6 Southern & East African Cities Made ‘Africa’s Most Visited’ List

cape town skyline at night

The African continent has long been a hotspot for travellers. But experts also consider Africa as a major business centre in its own right. We took a look at Africa’s most visited cities and several Southern and East African metropolises made the list. While it does not surprise us that our home country takes the top three spots, there are other travel gems waiting in the woods. Take a look!

landscape view johannesburg downtown
View of Johannersburg downtown at sunset

Most Visited Southern & Eastern Most Visited African Cities

Johannesburg, South Africa

Johannesburg, South Africa’s very own concrete jungle, is a busy blend of colour and commotion. Nicknamed the ‘City of Gold’ (because of its past as a mining mecca), Johannesburg is both the economic hub of the region and an exemplary model of the ‘modern African city’. Not only is Africa’s richest square mile found here (as Sandton’s commonly known) along with the Johannesburg Stock Exchange but so is one of Africa’s largest shopping centres: Sandton City. Joburg, as it’s known to locals, is undoubtedly a key destination on the continent.

bird eye view coast cape town view south africa
Bird eye – view coast of Cape Town in morning light

Cape Town, South Africa

Cape Town is a buoyant melting pot of colour, creativity and cuisine. A flat, larger-than-life mountain harbouring white sandy beaches, bountiful vineyards and a bustling waterfront at its base? It’s not hard to see why the Mother City ranks among the most beautiful cities in the world. Many also consider Cape Town as a true gastronomic destination! And with the Zeitz Museum of Contemporary Art Africa (MOCAA) opening in September 2017, the city doesn’t show signs of slowing down anytime soon.

Photo credit: South African Tourism

Durban, South Africa

Durban is South Africa’s self-styled ‘playground’. Its year-round warm weather, sun-kissed beaches, and temperate waters encourage visitors to take advantage of KwaZulu-Natal’s outdoor lifestyle. You can retrieve th city’s diverse and colourful culture in its cuisine, architecture, markets. Its port is among the largest in Africa.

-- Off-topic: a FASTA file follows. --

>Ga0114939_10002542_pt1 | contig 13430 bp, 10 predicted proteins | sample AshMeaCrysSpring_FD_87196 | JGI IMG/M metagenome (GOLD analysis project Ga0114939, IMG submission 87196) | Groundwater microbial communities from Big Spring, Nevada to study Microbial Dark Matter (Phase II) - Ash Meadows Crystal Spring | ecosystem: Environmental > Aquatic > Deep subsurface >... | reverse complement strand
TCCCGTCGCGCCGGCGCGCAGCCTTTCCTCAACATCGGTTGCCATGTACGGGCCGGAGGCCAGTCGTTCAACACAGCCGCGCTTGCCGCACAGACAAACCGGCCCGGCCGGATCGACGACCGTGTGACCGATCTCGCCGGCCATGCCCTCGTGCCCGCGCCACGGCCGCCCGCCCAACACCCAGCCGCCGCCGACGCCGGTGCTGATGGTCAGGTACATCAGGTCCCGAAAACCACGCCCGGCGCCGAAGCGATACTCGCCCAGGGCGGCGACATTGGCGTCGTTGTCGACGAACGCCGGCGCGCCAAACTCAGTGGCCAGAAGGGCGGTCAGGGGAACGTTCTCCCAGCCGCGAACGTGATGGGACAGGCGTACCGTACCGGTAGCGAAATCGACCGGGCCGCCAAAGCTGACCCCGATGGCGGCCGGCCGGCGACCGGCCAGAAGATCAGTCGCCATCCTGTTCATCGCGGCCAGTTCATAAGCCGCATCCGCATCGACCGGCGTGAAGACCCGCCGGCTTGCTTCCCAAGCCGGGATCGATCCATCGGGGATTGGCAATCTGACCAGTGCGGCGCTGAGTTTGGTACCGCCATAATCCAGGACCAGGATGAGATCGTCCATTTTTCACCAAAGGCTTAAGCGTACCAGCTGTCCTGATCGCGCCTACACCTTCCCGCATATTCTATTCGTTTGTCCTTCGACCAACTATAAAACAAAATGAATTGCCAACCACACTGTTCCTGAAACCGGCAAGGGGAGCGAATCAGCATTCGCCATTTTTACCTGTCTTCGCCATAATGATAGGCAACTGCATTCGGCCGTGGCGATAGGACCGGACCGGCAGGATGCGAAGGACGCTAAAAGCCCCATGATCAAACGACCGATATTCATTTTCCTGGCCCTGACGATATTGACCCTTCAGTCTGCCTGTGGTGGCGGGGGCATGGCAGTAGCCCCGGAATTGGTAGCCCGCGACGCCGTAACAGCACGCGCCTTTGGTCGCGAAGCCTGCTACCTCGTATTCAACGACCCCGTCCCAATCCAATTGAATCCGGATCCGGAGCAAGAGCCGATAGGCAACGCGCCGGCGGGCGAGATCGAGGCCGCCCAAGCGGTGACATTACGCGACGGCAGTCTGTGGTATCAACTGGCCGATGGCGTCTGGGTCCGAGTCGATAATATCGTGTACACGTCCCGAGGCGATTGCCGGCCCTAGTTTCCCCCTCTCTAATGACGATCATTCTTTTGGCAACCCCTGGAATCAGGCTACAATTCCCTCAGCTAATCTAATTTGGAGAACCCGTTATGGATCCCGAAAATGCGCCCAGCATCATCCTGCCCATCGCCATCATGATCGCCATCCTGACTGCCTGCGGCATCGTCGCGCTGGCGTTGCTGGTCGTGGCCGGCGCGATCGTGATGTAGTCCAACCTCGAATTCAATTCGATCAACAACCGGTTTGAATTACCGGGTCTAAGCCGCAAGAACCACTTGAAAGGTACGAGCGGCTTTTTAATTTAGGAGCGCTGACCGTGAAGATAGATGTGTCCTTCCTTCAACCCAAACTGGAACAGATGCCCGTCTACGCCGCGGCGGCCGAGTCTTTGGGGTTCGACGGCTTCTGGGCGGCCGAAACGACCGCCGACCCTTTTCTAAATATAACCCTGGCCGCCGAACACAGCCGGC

Photo credit: Achim Prill

Entebbe, Uganda

Entebbe itself is the gateway to all that Uganda has to offer: from Bwindi Impenetrable Forest and its mountain gorillas to the Rwenzori Mountains. This modern and picturesque city – though not the capital – is home to the country’s international airport. It also lies on the shores of Africa’s largest lake, Lake Victoria. Entebbe International Airport connects travellers from destinations such as Johannesburg and some as far flung as Brussels and Dubai.

Photo credit : Hansueli Krapf

Nairobi, Kenya 

The gateway to Kenya is its capital city, Nairobi. As the transportation hub of the country, the city’s airports, roads, trains, and bus stations are responsible for ferrying guests to the aquamarine waters of the coastline, the Great Rift Valley, the wide open savannahs of the Maasai Mara National Reserve or the verdant landscapes in the central highlands. That said, the Kenyan capital is well worth exploring in its own right.

Photo credit: Nuno Rosario

Maputo, Mozambique

Mediterranean-style buildings shoulder apartment blocks along flame tree-lined avenues that thin into narrow streets in Mozambique‘s capital city and its railway station, pictured above, is considered one of the most beautiful in the world. Maputo‘s municipal market is a hub of colourful chaos with rows of tightly-packed vendors, tables piled high with everything from fresh seafood to spices, while the Portuguese architecture of many of the buildings adds a touch of nostalgia. Many travellers pass through here en route to the beaches of Inhambane or the islands dotting the Bazaruto Archipelago.

Photo credit: Cape Grace Hotel

Are you ready to hit the streets of these exciting African cities?

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